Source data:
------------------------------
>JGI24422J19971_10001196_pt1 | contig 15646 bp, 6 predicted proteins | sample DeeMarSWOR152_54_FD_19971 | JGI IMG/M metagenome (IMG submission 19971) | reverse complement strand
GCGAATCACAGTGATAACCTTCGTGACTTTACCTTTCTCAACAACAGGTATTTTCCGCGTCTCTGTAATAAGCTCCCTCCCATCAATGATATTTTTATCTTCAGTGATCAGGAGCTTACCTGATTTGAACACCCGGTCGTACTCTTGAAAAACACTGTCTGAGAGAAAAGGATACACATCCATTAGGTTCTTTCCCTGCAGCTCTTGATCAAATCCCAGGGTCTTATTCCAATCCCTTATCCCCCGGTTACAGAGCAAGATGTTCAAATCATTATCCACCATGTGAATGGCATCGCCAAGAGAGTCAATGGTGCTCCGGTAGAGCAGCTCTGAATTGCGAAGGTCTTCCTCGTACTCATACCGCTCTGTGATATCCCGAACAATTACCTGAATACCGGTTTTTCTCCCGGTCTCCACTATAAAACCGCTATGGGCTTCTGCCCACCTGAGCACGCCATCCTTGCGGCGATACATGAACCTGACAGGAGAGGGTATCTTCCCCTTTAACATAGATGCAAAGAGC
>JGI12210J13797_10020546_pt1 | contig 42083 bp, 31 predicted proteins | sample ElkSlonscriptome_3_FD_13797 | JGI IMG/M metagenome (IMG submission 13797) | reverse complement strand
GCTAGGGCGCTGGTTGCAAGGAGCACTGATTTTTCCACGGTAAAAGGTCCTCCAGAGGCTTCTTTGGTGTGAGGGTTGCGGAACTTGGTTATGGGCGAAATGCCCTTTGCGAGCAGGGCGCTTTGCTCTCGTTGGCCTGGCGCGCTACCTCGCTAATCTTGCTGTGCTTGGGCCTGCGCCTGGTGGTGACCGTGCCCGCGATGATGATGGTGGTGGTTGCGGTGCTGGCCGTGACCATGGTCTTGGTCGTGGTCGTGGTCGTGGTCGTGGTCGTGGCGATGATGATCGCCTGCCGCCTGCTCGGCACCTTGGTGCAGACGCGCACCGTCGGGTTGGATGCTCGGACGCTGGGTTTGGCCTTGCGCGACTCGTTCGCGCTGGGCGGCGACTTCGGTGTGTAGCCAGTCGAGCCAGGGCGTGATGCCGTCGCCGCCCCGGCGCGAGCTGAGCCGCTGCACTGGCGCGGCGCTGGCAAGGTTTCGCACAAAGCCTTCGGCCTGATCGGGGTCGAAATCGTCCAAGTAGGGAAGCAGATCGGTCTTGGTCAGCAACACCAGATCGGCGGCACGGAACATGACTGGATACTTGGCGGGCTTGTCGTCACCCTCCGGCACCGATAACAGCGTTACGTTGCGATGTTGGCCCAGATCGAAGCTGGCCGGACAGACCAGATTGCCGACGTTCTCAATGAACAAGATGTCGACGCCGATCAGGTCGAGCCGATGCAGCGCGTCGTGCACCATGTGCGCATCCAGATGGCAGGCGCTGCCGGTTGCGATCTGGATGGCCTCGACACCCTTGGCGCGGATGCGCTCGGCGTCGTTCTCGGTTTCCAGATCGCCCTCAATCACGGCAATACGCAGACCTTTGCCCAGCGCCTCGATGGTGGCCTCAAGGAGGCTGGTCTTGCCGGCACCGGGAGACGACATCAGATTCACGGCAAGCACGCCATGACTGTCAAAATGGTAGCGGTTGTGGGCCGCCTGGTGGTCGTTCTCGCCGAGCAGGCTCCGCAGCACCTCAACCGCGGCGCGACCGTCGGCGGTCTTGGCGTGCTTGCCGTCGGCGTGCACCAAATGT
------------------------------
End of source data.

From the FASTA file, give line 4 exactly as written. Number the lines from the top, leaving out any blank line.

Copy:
GCTAGGGCGCTGGTTGCAAGGAGCACTGATTTTTCCACGGTAAAAGGTCCTCCAGAGGCTTCTTTGGTGTGAGGGTTGCGGAACTTGGTTATGGGCGAAATGCCCTTTGCGAGCAGGGCGCTTTGCTCTCGTTGGCCTGGCGCGCTACCTCGCTAATCTTGCTGTGCTTGGGCCTGCGCCTGGTGGTGACCGTGCCCGCGATGATGATGGTGGTGGTTGCGGTGCTGGCCGTGACCATGGTCTTGGTCGTGGTCGTGGTCGTGGTCGTGGTCGTGGCGATGATGATCGCCTGCCGCCTGCTCGGCACCTTGGTGCAGACGCGCACCGTCGGGTTGGATGCTCGGACGCTGGGTTTGGCCTTGCGCGACTCGTTCGCGCTGGGCGGCGACTTCGGTGTGTAGCCAGTCGAGCCAGGGCGTGATGCCGTCGCCGCCCCGGCGCGAGCTGAGCCGCTGCACTGGCGCGGCGCTGGCAAGGTTTCGCACAAAGCCTTCGGCCTGATCGGGGTCGAAATCGTCCAAGTAGGGAAGCAGATCGGTCTTGGTCAGCAACACCAGATCGGCGGCACGGAACATGACTGGATACTTGGCGGGCTTGTCGTCACCCTCCGGCACCGATAACAGCGTTACGTTGCGATGTTGGCCCAGATCGAAGCTGGCCGGACAGACCAGATTGCCGACGTTCTCAATGAACAAGATGTCGACGCCGATCAGGTCGAGCCGATGCAGCGCGTCGTGCACCATGTGCGCATCCAGATGGCAGGCGCTGCCGGTTGCGATCTGGATGGCCTCGACACCCTTGGCGCGGATGCGCTCGGCGTCGTTCTCGGTTTCCAGATCGCCCTCAATCACGGCAATACGCAGACCTTTGCCCAGCGCCTCGATGGTGGCCTCAAGGAGGCTGGTCTTGCCGGCACCGGGAGACGACATCAGATTCACGGCAAGCACGCCATGACTGTCAAAATGGTAGCGGTTGTGGGCCGCCTGGTGGTCGTTCTCGCCGAGCAGGCTCCGCAGCACCTCAACCGCGGCGCGACCGTCGGCGGTCTTGGCGTGCTTGCCGTCGGCGTGCACCAAATGT